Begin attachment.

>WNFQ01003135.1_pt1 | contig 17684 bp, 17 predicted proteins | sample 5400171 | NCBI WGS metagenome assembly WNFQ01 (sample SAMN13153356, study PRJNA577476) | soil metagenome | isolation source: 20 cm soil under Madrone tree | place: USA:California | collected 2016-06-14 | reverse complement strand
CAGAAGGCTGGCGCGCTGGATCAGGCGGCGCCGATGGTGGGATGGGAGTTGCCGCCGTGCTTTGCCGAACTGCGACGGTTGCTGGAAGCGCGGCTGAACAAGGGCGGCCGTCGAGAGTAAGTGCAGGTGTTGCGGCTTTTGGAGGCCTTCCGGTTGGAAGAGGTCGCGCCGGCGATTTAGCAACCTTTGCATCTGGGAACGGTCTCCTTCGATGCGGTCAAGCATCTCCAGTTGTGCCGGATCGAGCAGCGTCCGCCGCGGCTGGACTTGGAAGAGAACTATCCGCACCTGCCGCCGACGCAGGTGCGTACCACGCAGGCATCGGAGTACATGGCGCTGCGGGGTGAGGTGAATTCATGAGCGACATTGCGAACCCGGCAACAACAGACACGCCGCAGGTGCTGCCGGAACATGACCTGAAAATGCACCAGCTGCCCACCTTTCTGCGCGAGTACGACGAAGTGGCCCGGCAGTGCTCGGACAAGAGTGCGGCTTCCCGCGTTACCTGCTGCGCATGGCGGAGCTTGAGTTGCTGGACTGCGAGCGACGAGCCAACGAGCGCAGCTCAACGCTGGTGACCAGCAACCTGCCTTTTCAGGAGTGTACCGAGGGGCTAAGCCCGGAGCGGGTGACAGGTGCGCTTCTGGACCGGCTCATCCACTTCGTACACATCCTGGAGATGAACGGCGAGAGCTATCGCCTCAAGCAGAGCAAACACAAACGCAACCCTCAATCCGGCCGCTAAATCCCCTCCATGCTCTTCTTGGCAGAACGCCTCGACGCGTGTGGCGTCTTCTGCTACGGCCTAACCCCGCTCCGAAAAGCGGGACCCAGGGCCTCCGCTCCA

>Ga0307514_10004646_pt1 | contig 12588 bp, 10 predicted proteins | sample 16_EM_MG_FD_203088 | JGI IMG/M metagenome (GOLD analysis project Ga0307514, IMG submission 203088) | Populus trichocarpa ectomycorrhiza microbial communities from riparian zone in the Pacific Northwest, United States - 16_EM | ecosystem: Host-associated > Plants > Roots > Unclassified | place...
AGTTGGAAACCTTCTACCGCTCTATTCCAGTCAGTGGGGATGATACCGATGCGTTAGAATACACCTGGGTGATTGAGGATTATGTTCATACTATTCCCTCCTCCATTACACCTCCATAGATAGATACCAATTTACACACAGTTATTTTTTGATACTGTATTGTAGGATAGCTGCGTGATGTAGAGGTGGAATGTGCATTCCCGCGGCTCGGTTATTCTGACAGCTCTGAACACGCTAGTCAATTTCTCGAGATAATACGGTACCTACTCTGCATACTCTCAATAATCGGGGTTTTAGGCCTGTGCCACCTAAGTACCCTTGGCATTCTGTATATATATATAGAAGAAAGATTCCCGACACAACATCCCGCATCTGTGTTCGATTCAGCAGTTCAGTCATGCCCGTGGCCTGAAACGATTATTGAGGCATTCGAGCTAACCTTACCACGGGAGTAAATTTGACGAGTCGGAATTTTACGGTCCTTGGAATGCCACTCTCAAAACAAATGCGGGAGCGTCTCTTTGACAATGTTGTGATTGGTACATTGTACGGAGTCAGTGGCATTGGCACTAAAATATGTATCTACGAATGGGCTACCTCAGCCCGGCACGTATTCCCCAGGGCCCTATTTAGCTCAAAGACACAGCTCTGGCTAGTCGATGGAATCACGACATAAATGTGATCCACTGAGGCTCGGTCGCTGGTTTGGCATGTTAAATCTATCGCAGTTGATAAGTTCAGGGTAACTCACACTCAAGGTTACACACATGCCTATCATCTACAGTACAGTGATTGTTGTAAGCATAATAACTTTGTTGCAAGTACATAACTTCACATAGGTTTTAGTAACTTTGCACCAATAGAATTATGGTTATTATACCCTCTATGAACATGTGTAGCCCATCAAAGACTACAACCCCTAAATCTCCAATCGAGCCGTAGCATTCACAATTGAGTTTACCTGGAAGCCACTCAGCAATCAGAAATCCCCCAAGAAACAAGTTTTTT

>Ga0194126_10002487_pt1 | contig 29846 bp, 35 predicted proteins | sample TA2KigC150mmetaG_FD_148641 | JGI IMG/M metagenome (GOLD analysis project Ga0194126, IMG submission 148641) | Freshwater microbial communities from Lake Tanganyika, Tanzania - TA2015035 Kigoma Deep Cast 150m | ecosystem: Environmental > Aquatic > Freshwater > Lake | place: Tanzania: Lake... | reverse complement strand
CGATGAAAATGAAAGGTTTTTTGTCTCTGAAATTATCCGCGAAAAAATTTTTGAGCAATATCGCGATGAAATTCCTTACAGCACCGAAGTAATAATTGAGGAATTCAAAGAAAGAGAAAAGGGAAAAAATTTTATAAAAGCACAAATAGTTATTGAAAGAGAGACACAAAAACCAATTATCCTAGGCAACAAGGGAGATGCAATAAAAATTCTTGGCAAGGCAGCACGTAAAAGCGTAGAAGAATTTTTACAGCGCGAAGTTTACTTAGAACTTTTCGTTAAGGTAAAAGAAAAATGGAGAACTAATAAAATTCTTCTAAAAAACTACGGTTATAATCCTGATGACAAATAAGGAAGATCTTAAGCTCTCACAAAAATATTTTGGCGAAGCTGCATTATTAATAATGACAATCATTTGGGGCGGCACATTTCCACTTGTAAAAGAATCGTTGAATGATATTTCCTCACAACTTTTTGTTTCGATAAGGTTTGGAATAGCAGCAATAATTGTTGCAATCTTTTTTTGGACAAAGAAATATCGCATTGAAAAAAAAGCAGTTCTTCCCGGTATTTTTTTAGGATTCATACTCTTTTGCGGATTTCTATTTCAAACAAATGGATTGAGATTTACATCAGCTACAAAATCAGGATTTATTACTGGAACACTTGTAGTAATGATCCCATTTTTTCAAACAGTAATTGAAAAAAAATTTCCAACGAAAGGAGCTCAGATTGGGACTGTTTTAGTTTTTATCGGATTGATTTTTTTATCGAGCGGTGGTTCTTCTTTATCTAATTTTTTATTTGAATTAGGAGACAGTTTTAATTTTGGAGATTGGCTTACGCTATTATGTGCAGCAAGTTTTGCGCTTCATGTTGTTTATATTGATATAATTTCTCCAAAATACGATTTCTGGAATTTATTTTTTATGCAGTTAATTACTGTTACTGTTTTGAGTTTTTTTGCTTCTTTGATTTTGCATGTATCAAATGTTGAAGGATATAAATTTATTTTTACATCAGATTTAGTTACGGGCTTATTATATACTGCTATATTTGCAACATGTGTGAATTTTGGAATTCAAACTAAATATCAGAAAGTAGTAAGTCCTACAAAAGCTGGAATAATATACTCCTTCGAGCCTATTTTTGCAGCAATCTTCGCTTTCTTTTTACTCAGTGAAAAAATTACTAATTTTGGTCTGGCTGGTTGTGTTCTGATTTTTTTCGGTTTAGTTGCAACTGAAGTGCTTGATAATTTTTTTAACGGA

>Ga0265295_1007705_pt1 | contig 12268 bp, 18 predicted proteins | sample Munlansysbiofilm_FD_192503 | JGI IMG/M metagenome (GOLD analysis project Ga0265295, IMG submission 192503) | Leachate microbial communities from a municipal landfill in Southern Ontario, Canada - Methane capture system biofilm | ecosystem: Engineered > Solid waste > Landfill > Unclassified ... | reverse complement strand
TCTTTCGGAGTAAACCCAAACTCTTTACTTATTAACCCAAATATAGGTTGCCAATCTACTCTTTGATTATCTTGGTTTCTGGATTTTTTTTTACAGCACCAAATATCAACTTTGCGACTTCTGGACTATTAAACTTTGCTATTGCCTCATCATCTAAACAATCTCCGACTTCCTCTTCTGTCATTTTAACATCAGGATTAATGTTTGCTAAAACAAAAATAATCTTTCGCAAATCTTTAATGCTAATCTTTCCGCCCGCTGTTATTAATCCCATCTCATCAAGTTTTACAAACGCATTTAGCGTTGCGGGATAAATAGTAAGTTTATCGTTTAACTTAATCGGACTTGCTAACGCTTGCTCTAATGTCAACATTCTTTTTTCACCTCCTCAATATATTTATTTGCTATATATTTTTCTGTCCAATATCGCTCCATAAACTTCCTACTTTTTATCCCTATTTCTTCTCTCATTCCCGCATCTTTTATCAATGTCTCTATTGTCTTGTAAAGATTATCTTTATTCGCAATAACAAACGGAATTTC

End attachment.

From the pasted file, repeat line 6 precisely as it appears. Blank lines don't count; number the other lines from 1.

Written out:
CGATGAAAATGAAAGGTTTTTTGTCTCTGAAATTATCCGCGAAAAAATTTTTGAGCAATATCGCGATGAAATTCCTTACAGCACCGAAGTAATAATTGAGGAATTCAAAGAAAGAGAAAAGGGAAAAAATTTTATAAAAGCACAAATAGTTATTGAAAGAGAGACACAAAAACCAATTATCCTAGGCAACAAGGGAGATGCAATAAAAATTCTTGGCAAGGCAGCACGTAAAAGCGTAGAAGAATTTTTACAGCGCGAAGTTTACTTAGAACTTTTCGTTAAGGTAAAAGAAAAATGGAGAACTAATAAAATTCTTCTAAAAAACTACGGTTATAATCCTGATGACAAATAAGGAAGATCTTAAGCTCTCACAAAAATATTTTGGCGAAGCTGCATTATTAATAATGACAATCATTTGGGGCGGCACATTTCCACTTGTAAAAGAATCGTTGAATGATATTTCCTCACAACTTTTTGTTTCGATAAGGTTTGGAATAGCAGCAATAATTGTTGCAATCTTTTTTTGGACAAAGAAATATCGCATTGAAAAAAAAGCAGTTCTTCCCGGTATTTTTTTAGGATTCATACTCTTTTGCGGATTTCTATTTCAAACAAATGGATTGAGATTTACATCAGCTACAAAATCAGGATTTATTACTGGAACACTTGTAGTAATGATCCCATTTTTTCAAACAGTAATTGAAAAAAAATTTCCAACGAAAGGAGCTCAGATTGGGACTGTTTTAGTTTTTATCGGATTGATTTTTTTATCGAGCGGTGGTTCTTCTTTATCTAATTTTTTATTTGAATTAGGAGACAGTTTTAATTTTGGAGATTGGCTTACGCTATTATGTGCAGCAAGTTTTGCGCTTCATGTTGTTTATATTGATATAATTTCTCCAAAATACGATTTCTGGAATTTATTTTTTATGCAGTTAATTACTGTTACTGTTTTGAGTTTTTTTGCTTCTTTGATTTTGCATGTATCAAATGTTGAAGGATATAAATTTATTTTTACATCAGATTTAGTTACGGGCTTATTATATACTGCTATATTTGCAACATGTGTGAATTTTGGAATTCAAACTAAATATCAGAAAGTAGTAAGTCCTACAAAAGCTGGAATAATATACTCCTTCGAGCCTATTTTTGCAGCAATCTTCGCTTTCTTTTTACTCAGTGAAAAAATTACTAATTTTGGTCTGGCTGGTTGTGTTCTGATTTTTTTCGGTTTAGTTGCAACTGAAGTGCTTGATAATTTTTTTAACGGA